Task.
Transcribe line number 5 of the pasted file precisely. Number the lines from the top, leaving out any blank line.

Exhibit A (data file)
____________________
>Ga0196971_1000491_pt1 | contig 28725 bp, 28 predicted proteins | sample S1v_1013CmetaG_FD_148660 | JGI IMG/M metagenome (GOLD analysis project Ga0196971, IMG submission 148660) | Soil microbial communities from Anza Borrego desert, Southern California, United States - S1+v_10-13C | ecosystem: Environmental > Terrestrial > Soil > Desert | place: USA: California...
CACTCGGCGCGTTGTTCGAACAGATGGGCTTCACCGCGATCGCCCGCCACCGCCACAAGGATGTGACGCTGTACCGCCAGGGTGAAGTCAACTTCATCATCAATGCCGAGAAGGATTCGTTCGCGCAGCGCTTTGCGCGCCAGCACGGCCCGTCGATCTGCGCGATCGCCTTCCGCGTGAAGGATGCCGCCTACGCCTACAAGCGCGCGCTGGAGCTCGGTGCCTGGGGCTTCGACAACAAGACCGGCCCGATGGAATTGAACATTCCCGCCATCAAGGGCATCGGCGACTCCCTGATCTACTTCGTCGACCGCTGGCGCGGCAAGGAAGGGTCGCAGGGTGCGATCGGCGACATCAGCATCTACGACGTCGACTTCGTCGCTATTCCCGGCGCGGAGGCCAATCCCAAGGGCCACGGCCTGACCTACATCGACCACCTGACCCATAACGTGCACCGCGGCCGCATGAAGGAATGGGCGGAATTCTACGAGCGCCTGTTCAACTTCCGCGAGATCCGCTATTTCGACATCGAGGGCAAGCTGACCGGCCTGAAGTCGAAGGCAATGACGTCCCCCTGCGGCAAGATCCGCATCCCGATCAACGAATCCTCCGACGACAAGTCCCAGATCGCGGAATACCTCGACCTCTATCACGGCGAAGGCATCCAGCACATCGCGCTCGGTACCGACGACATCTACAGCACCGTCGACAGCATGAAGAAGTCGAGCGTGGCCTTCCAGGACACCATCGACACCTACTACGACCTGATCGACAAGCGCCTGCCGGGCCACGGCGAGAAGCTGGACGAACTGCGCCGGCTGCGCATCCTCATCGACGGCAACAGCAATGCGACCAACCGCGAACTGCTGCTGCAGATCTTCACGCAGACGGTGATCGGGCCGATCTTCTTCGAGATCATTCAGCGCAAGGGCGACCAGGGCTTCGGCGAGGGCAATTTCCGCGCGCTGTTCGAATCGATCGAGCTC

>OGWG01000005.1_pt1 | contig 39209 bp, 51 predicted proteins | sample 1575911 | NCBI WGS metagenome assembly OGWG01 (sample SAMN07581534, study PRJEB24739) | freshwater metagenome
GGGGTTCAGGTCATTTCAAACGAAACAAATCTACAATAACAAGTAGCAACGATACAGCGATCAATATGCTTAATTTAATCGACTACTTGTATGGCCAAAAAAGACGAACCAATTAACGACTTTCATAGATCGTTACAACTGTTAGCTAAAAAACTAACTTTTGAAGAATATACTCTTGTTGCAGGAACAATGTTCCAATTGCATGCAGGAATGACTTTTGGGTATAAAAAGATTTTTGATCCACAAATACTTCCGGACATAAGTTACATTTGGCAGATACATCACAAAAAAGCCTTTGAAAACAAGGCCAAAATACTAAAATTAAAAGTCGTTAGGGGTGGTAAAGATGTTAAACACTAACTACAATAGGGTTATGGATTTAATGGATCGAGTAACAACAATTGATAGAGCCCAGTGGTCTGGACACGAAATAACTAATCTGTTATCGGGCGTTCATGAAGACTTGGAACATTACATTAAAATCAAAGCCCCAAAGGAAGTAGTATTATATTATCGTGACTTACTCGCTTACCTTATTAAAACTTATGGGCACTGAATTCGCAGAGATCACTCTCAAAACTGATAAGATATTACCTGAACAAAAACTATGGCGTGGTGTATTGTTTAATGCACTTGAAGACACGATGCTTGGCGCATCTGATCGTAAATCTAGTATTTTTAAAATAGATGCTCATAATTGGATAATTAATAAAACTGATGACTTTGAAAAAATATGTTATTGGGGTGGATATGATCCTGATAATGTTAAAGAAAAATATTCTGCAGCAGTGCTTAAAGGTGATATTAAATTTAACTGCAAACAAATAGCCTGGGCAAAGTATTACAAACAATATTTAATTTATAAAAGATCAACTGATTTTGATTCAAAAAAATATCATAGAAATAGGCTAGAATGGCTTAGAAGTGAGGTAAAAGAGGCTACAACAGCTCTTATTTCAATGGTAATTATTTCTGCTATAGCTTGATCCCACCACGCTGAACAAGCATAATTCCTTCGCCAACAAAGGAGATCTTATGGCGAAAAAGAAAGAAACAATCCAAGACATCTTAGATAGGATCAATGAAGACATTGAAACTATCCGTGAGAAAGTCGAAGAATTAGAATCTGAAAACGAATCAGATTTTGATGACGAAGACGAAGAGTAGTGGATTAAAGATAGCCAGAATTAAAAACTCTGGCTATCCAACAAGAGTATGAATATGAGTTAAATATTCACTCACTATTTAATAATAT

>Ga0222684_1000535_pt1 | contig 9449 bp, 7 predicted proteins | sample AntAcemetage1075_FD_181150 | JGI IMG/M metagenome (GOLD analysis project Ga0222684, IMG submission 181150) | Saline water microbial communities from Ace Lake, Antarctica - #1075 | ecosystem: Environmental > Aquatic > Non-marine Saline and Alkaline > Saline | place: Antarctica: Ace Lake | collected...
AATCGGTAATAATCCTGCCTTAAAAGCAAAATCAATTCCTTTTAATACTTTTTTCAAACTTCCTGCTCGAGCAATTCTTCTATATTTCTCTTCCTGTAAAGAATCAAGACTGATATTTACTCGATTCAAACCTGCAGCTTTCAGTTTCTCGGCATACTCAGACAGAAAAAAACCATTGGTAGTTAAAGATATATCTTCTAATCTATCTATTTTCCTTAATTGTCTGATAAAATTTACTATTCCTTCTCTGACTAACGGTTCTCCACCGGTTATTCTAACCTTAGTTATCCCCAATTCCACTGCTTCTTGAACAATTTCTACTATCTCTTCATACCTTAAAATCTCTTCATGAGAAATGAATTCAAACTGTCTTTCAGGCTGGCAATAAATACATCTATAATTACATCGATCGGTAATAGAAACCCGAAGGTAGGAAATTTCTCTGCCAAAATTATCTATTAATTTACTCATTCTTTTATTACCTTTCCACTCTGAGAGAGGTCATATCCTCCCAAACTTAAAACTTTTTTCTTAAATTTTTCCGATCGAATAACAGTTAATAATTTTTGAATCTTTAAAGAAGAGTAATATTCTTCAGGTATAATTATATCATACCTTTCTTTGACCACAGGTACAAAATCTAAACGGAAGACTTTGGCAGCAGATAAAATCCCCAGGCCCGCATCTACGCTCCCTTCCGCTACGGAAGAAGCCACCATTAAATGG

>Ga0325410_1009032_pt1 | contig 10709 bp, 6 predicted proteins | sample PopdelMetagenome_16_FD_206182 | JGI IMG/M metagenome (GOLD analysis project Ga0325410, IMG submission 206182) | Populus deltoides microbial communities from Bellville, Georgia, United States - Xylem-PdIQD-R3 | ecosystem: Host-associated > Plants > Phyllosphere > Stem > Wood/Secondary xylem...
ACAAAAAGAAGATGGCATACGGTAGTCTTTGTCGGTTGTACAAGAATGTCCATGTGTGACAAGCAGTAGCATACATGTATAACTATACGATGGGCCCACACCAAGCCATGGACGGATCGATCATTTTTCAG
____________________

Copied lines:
>Ga0222684_1000535_pt1 | contig 9449 bp, 7 predicted proteins | sample AntAcemetage1075_FD_181150 | JGI IMG/M metagenome (GOLD analysis project Ga0222684, IMG submission 181150) | Saline water microbial communities from Ace Lake, Antarctica - #1075 | ecosystem: Environmental > Aquatic > Non-marine Saline and Alkaline > Saline | place: Antarctica: Ace Lake | collected...